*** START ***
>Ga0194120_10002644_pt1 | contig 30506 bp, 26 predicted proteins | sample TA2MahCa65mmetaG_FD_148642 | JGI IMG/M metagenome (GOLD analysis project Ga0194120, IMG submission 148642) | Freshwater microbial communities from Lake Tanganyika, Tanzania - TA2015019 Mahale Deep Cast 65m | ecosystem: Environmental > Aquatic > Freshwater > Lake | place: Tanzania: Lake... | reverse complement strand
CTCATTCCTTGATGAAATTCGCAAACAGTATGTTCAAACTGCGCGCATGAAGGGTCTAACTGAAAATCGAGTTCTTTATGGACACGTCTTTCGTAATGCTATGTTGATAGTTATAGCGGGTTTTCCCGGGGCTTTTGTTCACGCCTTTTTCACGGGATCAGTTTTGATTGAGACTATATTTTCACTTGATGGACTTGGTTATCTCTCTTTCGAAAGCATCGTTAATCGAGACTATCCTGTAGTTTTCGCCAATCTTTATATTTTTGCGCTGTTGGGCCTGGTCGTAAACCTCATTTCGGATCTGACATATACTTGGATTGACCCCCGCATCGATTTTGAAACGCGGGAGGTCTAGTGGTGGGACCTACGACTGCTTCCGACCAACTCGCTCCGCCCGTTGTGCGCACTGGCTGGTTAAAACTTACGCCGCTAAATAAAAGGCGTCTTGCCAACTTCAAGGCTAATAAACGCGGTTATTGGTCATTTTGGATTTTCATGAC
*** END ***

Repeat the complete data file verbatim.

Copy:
>Ga0194120_10002644_pt1 | contig 30506 bp, 26 predicted proteins | sample TA2MahCa65mmetaG_FD_148642 | JGI IMG/M metagenome (GOLD analysis project Ga0194120, IMG submission 148642) | Freshwater microbial communities from Lake Tanganyika, Tanzania - TA2015019 Mahale Deep Cast 65m | ecosystem: Environmental > Aquatic > Freshwater > Lake | place: Tanzania: Lake... | reverse complement strand
CTCATTCCTTGATGAAATTCGCAAACAGTATGTTCAAACTGCGCGCATGAAGGGTCTAACTGAAAATCGAGTTCTTTATGGACACGTCTTTCGTAATGCTATGTTGATAGTTATAGCGGGTTTTCCCGGGGCTTTTGTTCACGCCTTTTTCACGGGATCAGTTTTGATTGAGACTATATTTTCACTTGATGGACTTGGTTATCTCTCTTTCGAAAGCATCGTTAATCGAGACTATCCTGTAGTTTTCGCCAATCTTTATATTTTTGCGCTGTTGGGCCTGGTCGTAAACCTCATTTCGGATCTGACATATACTTGGATTGACCCCCGCATCGATTTTGAAACGCGGGAGGTCTAGTGGTGGGACCTACGACTGCTTCCGACCAACTCGCTCCGCCCGTTGTGCGCACTGGCTGGTTAAAACTTACGCCGCTAAATAAAAGGCGTCTTGCCAACTTCAAGGCTAATAAACGCGGTTATTGGTCATTTTGGATTTTCATGAC